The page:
Despite the temporal drug shortages of ARBs, our data do not suggest an under-prescribing with antihypertensive drugs during the follow-up period until the end of 2019.


What is known about topic

  • In 2018, contamination of angiotensin receptor blockers (ARB) with probable carcinogenic nitrosamines resulted in more than 30 drug recalls.

  • In the US, recalled valsartan was mainly replaced by losartan.

  • Previous safety warnings and medication recalls were associated with gaps in prescriptions and often associated with adverse health outcomes, also due to drug shortages.

  • ARB recalls were associated with increased healthcare utilization in Canada.

What this study adds

  • In Germany, a within class replacement of recalled valsartan products was also found, but mainly to candesartan.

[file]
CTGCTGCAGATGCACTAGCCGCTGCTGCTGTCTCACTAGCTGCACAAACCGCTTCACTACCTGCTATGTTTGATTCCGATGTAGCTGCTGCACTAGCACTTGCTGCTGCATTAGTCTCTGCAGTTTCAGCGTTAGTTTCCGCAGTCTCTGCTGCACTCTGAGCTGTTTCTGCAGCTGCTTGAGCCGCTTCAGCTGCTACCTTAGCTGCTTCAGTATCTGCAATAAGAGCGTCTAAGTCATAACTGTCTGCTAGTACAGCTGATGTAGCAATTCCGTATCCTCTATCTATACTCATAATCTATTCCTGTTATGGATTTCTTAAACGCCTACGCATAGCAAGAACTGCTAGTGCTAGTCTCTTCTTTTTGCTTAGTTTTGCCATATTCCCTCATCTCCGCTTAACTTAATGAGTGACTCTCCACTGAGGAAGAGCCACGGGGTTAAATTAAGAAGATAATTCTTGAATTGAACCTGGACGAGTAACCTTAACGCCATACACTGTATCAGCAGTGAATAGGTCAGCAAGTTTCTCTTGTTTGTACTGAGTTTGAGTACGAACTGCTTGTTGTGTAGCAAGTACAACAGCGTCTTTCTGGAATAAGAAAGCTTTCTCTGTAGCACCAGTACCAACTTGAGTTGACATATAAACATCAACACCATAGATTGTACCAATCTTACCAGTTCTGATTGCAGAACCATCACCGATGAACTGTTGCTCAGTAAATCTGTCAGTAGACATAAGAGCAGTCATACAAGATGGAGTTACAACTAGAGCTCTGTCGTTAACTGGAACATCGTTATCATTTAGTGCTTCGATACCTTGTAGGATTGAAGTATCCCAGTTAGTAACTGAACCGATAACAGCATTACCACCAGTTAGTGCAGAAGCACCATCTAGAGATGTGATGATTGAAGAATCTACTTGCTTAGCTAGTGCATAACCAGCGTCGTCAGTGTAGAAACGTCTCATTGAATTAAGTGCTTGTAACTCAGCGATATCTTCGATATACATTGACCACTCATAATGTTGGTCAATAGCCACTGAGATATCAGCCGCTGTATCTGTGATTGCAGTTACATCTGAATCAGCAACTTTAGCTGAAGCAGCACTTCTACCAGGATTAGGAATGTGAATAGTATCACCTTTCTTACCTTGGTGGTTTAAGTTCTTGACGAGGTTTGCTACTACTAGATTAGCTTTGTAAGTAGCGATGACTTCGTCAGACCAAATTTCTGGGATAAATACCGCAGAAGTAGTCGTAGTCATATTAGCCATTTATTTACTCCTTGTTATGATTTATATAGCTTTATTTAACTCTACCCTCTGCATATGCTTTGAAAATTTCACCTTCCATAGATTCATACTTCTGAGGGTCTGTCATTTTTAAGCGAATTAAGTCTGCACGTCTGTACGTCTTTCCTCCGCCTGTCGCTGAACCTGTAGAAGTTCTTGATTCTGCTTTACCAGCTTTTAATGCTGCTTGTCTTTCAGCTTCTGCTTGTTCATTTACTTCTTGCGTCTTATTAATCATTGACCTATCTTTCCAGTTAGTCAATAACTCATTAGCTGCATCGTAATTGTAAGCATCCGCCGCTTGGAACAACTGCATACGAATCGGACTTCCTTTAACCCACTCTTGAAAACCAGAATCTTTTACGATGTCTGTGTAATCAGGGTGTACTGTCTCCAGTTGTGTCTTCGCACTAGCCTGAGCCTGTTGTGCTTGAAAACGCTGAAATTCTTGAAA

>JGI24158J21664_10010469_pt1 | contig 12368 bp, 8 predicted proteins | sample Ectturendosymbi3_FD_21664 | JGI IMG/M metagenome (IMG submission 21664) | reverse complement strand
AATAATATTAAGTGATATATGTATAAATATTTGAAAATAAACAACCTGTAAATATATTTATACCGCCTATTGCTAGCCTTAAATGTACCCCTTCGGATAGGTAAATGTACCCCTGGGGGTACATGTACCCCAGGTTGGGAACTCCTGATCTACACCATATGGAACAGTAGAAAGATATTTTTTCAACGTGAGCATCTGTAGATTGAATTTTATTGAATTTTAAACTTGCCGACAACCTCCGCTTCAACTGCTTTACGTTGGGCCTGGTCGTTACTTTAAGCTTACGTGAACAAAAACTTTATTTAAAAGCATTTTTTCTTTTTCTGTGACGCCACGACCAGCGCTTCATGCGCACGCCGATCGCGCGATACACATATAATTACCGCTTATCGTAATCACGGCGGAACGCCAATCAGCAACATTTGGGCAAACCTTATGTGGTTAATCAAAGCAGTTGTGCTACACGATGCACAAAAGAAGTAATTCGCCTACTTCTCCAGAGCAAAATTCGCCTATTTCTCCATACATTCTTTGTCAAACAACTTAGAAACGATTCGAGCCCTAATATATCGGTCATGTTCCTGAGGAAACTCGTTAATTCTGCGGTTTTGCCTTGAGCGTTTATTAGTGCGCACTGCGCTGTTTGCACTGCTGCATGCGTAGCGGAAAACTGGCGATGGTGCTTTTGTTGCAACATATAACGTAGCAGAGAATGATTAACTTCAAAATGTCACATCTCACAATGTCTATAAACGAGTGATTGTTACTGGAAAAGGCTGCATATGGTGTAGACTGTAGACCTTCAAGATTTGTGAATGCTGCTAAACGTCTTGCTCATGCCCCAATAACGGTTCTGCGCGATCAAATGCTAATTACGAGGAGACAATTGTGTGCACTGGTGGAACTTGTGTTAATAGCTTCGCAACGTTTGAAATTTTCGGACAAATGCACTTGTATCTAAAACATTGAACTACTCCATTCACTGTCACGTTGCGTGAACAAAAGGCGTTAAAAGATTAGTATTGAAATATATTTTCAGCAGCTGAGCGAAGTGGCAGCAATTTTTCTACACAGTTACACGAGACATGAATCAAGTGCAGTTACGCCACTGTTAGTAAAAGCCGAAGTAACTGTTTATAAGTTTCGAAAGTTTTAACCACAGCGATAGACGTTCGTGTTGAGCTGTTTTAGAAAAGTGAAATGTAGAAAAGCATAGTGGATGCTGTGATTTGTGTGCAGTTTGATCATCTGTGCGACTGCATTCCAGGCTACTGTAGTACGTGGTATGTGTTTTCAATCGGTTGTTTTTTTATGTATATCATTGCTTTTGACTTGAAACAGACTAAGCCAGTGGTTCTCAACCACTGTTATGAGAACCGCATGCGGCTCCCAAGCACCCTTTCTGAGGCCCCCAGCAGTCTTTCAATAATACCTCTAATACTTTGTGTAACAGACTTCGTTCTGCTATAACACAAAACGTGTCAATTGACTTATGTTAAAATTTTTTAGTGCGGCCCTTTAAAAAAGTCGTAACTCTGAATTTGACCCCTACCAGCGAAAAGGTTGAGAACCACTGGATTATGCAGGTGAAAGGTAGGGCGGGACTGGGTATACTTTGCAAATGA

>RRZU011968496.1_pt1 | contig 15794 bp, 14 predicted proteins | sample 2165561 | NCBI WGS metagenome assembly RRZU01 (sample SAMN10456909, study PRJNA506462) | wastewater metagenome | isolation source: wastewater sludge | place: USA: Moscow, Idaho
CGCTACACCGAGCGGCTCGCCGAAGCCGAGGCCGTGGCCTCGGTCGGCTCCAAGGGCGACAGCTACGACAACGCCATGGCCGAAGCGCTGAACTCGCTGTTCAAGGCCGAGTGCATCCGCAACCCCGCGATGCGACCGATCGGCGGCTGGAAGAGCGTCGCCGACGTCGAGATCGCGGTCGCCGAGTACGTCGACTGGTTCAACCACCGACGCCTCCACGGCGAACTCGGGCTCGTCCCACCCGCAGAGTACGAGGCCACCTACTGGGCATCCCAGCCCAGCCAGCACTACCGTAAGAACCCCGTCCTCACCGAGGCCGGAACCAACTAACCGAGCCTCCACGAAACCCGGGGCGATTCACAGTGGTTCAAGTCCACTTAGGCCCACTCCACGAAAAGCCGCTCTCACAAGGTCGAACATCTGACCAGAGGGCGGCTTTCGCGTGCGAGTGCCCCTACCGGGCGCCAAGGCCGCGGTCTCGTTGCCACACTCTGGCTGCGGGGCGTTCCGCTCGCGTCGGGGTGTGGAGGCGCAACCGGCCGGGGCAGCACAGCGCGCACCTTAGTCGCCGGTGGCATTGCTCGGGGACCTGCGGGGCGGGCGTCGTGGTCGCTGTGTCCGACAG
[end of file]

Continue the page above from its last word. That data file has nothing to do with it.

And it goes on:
• The total volume of ARB prescriptions increased, while utilization of angiotensin converting enzyme inhibitors, betablockers, and calcium channel blockers remained nearly unchanged.

  • Despite temporal drug shortages of ARBs, our data do not suggest an under-prescription with antihypertensive drugs during the follow-up period.


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Correspondence to Ulrike Maria Rudolph.

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Conflict of interest

UR has received scientific support and speaker honoraria from Bayer, Berlin Chemie, and Bristol Myers Squibb, all outside the submitted work. FM is supported by Deutsche Gesellschaft für Kardiologie (DGK) and has received scientific support and speaker honoraria from Bayer, Boehringer Ingelheim, Medtronic, and ReCor Medical, all outside the submitted work. FM and MB are supported by the Deutsche Forschungsgemeinschaft (SFB TRR219). UL has received speaker honoraria from Bayer, Boehringer Ingelheim, Novartis and Servier, all outside the submitted work. MS has received speaker honoraria from Novartis and Sanofi, all outside the submitted work. All other authors declare no conflict of interest.

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Rudolph, U.M., Enners, S., Kieble, M. et al. Impact of angiotensin receptor blocker product recalls on antihypertensive prescribing in Germany. J Hum Hypertens 35, 903–911 (2021).